Clare William Beames
Chamber (includes Solo)
1 May 2012
“Mr. Hopkins has been fighting a great battle for two or three years past in the endeavor to establish Orpheon Free Schools for singing, both in Brooklyn and New-York. He has been fighting single handed and has made heavy sacrifices both in time and money to establish what is much needed, and which if once established would prove a great public good. Mr. Hopkins has accomplished much; he has kept several of these free schools in operation for two or three years under the most adverse circumstances, and has trained up a large number of boys, many of whom are the first singers in some of our principle churches—the most convincing proof of the thoroughness of his instruction, and the advantages of his Orpehon system. Mr. Hopkins should meet with liberal and generous encouragement and support from the wealthy who can well afford to sustain a public enterprise of such importance.
We understand that the proceeds of these piano forte Matinees, which will take place fortnightly until May next, will be devoted to the support of the Brooklyn Orpheon School, a sufficient reason why our musical circles should crowd Wallack’s Theater this afternoon.”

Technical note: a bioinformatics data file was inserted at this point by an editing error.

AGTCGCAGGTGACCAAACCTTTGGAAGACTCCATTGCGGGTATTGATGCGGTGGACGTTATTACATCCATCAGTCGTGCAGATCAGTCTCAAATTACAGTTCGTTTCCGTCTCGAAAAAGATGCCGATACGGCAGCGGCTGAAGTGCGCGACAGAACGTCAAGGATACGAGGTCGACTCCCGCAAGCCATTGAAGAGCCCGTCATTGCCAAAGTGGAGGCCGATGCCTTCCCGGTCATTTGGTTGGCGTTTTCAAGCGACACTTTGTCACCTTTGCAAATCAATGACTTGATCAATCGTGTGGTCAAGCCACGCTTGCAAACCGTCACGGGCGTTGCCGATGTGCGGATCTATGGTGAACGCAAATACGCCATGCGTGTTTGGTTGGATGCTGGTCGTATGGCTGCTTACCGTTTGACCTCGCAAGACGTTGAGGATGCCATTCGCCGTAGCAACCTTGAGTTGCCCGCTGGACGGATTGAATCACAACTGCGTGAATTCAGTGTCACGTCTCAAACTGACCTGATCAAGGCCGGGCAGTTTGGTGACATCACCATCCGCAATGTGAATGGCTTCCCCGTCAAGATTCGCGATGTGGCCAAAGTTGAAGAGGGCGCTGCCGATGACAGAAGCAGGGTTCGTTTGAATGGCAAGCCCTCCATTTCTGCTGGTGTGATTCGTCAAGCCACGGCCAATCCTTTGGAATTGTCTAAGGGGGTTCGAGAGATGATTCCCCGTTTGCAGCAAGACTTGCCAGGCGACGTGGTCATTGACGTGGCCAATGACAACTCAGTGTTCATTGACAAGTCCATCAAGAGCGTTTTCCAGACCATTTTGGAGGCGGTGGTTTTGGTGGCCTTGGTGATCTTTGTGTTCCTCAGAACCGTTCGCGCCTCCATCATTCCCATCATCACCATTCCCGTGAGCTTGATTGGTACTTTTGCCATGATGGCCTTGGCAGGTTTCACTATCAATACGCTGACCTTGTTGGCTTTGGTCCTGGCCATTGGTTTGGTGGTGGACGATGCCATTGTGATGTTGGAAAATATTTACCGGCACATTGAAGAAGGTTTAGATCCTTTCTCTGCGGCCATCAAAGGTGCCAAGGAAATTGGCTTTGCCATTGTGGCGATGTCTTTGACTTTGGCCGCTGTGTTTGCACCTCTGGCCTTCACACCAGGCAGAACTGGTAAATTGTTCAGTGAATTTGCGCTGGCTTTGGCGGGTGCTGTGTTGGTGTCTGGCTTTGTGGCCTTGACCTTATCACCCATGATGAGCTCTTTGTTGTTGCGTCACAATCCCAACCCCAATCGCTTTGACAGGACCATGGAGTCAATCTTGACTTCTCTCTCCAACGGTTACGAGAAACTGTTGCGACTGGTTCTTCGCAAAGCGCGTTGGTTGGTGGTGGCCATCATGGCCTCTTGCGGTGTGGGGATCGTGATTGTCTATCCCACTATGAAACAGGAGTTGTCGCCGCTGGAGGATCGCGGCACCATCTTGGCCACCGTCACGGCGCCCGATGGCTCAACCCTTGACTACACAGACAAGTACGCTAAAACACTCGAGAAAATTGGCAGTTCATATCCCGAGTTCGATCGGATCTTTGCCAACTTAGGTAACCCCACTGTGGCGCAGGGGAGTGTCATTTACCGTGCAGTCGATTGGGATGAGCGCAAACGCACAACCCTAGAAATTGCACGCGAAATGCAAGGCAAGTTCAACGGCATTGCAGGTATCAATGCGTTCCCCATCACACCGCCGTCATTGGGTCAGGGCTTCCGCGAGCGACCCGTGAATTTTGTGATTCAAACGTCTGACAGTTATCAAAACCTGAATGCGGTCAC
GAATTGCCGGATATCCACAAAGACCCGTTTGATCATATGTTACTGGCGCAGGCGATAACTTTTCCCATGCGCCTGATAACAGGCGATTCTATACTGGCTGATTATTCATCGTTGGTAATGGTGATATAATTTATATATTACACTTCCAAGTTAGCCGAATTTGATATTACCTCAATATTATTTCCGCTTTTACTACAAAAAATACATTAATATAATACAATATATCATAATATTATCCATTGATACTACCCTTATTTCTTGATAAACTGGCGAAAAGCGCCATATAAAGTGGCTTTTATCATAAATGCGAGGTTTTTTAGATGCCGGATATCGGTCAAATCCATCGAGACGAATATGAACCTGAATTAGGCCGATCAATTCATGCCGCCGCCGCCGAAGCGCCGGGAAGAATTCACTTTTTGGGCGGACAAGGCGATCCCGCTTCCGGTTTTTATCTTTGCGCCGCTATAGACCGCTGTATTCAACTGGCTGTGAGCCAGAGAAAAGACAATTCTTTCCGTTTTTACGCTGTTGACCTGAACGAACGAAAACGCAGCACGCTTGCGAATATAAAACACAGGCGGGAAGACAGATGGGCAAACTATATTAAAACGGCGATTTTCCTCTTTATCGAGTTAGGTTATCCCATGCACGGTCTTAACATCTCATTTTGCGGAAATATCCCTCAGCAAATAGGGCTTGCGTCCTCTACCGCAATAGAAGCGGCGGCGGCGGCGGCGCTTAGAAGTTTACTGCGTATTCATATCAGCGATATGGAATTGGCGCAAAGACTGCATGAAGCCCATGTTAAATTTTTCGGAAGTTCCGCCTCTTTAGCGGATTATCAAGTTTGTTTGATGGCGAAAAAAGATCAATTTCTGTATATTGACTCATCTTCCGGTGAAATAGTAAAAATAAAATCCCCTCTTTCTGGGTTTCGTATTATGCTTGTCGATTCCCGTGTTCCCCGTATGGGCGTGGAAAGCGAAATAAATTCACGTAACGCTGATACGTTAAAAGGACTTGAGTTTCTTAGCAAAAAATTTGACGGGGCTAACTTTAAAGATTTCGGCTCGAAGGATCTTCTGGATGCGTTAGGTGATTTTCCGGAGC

“Mr. Hopkins’s Matinée at Wallack’s Theater proved successful. The attendance was large and the performance was very acceptable. Miss Maria Brainerd sang several selections very effectively, the last, from Gounod, being very charmingly rendered. The violin playing of Mr. James W. Pirsson, an amateur, was highly creditable. He has a pure, good tone, his execution is neat, and his style refined and expressive.
Mr. Hopkins played several selections, but not in a style level with his actual powers. His manner is too nervous and excited to secure the effects intended, his phrasing and accentuation being uncertain and undecided. He must acquire more calmness before he can become an effective solo player. His compositions exhibit ability, especially his smaller pieces, which are fanciful and expressive. We trust the series of matinees, of which the one under notice was the first, will prove sufficiently remunerative to enable Mr. Hopkins to carry on his Orpheon schools without loss to himself. An institution so public spirited and so excellent in an educational point of view should attract the attention of the wealthy, whose pride it should be to sustain it liberally.”